MG: Isn’t it complicated to work with assistants?
RL: When I made something all by myself, it was very difficult for me to be self-critical. It was like masturbation. I was so in love with what I made. But if you have somebody working with you, it’s not a big deal to just destroy it, erase it. I am able to detach myself, and have a more critical eye. I have certain assistant who are really good at details, certain guys who are really good filling in areas. I can work on a couple of drawings simultaneously, and then ultimately, there is a moment when I have to finish them. That’s when I become the person who brings it to life.
MG: It is a very traditional artist’s studio like Rembrandt’s.
RL: When I was doing the show in Russia last year, I flew my assistants to Moscow as well. A young curator, Vika Dushkina, curated a show with them. So they came to Moscow not as assistants but as artists.
MG: The focus of your work in the last several years has become drawing.
RL: Deep inside, I’m a sculptor. The drawing process is more like sculpting than drawing. It’s not the academic rendering like Rembrandt. The white that you always see is the untouched surface of the paper. I’ve worked on this very special paper for the past thirty years. The paper has just enough grain to look like a photograph. I use a lot of different color charcoals. Usually the last step is the erasing which is the carving. It is all very physical. I want people to look at my work closely enough so they can see the hand, but I don’t want the hand to be a part of the work. I love to see the brushstroke, the evidence of expression, but in drawing it’s overly sentimental. There is a precise balance between illustration and photo-realism. I want to make images hyperreal.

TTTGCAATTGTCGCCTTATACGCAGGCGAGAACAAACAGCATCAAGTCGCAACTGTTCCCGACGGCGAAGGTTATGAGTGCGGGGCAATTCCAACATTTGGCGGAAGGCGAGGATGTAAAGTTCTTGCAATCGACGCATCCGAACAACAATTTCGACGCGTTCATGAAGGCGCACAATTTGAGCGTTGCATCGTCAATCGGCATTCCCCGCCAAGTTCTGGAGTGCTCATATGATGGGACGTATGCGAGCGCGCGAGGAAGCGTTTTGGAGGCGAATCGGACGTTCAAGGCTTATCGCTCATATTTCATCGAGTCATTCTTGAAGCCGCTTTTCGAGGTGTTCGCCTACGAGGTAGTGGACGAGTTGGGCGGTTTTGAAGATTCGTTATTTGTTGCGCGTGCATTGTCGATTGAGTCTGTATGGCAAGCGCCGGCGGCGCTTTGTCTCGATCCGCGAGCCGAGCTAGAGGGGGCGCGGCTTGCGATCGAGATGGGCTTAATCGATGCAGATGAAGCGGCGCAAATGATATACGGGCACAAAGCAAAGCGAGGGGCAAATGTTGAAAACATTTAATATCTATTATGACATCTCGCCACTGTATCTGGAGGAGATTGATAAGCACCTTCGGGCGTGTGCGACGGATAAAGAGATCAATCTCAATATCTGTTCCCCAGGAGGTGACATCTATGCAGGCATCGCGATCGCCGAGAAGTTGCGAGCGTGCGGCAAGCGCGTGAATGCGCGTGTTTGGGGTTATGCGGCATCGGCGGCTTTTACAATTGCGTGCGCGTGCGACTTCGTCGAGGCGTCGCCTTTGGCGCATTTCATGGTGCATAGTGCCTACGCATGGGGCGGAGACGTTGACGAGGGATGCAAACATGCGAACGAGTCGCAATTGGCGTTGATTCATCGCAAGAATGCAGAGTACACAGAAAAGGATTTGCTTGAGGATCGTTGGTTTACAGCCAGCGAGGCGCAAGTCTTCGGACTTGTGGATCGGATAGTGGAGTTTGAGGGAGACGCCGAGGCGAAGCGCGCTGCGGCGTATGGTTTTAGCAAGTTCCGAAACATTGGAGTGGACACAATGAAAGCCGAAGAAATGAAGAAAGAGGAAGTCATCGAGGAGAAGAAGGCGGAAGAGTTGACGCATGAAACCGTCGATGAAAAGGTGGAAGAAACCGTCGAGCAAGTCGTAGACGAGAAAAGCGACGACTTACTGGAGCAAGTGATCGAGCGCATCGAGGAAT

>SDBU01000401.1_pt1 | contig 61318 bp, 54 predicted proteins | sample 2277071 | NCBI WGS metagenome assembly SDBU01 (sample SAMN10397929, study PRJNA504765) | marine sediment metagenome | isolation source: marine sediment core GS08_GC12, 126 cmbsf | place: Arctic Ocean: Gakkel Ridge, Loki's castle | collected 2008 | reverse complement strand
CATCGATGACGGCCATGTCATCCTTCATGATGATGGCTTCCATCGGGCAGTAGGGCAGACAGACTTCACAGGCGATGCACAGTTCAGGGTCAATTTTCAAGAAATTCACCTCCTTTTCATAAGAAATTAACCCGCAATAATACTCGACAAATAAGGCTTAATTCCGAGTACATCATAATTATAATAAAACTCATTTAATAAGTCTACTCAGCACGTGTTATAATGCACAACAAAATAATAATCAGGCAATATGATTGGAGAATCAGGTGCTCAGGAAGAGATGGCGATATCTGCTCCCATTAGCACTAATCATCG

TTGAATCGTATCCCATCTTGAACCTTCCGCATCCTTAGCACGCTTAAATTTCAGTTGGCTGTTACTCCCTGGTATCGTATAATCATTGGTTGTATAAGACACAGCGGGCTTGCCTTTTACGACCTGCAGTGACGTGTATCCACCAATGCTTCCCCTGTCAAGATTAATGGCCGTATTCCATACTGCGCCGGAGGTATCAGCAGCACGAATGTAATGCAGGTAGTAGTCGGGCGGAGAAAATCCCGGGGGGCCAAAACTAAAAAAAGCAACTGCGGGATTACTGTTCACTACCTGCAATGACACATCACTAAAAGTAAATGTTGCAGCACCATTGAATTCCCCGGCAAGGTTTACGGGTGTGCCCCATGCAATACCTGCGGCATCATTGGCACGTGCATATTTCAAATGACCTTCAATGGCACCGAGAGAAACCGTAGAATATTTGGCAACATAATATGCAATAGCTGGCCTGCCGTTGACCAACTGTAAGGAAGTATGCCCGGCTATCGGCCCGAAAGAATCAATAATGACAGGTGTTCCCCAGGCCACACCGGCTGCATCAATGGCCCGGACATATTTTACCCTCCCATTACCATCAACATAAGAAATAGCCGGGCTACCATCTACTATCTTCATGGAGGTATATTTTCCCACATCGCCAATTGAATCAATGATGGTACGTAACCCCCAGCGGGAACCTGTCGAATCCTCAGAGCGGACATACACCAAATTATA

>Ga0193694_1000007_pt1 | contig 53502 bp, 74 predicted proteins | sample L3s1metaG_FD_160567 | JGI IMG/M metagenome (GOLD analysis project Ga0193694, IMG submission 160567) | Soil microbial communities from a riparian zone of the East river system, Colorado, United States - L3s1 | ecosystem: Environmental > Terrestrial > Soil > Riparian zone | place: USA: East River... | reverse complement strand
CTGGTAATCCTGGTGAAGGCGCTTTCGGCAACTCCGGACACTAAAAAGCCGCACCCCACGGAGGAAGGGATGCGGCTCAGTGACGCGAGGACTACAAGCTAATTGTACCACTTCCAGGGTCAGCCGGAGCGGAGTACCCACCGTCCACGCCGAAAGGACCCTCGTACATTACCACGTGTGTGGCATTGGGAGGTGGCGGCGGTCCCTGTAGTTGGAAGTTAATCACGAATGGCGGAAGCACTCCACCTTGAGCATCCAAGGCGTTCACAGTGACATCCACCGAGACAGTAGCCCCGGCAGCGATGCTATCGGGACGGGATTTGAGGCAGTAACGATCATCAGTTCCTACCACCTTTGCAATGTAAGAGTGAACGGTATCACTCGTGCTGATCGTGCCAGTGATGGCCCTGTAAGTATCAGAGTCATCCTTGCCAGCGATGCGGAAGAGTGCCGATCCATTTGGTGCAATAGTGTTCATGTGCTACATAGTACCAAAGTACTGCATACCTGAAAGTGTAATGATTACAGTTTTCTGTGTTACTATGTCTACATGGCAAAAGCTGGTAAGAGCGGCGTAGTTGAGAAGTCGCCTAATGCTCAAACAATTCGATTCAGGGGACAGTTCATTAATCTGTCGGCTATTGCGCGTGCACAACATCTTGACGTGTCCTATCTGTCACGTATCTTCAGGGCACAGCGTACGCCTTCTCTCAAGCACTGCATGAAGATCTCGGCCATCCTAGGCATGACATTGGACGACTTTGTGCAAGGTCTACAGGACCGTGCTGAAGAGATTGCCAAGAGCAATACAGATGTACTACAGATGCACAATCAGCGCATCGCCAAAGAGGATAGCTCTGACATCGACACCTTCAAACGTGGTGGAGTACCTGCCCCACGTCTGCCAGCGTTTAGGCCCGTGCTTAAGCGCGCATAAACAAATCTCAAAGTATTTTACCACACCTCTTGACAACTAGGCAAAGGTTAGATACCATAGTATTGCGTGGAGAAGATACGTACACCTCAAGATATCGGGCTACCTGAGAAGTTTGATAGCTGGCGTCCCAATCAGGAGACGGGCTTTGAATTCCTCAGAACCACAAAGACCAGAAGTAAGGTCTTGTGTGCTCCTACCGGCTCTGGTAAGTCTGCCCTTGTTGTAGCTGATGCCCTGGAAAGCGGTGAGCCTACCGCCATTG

MG: Do you speak to your collectors?
RL: A few.
MG: Do you like it?
RL: A few, I do. Part of the problem is that I’m not terribly social. I can’t go to their houses and schmooze with them; I’m not like that. I always feel when I go there that I’m supposed to steal something. I’m incredibly grateful that people like my work.
MG: Do you feel uneasy when other people own your work?
RL: When you buy an artwork, you don’t actually own it. You own the right to look at it for as long as you want. The responsibility is much greater; you become a caretaker of this work, which is an interesting privilege. I, myself, have no problem with people who resell work. Collectors take a risk by buying art.
MG: No irritations regarding people who own your work?
RL: Very rarely, people call me to say that the work needs to be fixed. When I investigate it, it’s usually something that they did. Like somebody has a drawing of mine in their beach house on the wall facing the ocean. What do you want me to do?
MG: You mentioned how greatly you appreciated Douglas Crimp because of defining what you and your friends were doing. What do you think about current art criticism and theory?
RL: If someone writes about you critically, it’s really a gift. Hal Foster, who is one of my great friends, has written a lot about my work. Recently the writing of Kate Fowle, the chief curator of The Garage Museum, has been very informative for me.
MG: Have you noticed a difference in art criticism?
RL: Honestly, I don’t read it. Criticism seems to be an objectified art form unto itself. What I have noticed is the enormous wave of curators that now exist. It’s become different. There are star curators, where artists function as illustrators to the curators’ theories. Crimp and Foster were writing close to the fi rst-person perspective. It was not that they were writing about art, but rather, they were using art to talk about the ideas that were in the work. When we did the show in Moscow, Kate Fowle asked me who I wanted to ask to write for the catalogue other than her. I said Chris Hedges. He’s a Pulitzer-prize winning journalist. I thought we’d never get him, but we did. I thought it would be great to have someone with a different, political perspective, a perspective outside of the art world. I am very proud of the Proof catalogue.
MG: What is a recipe of good art?
RL: You can compare making art to tuning a radio. Do you remember the old radios when you had to turn a knob? If you go too much in this direction or too much the other way, you will lose it. Making art is about this kind of balance between the personal and the socially relevant. I think that balance is really crucial.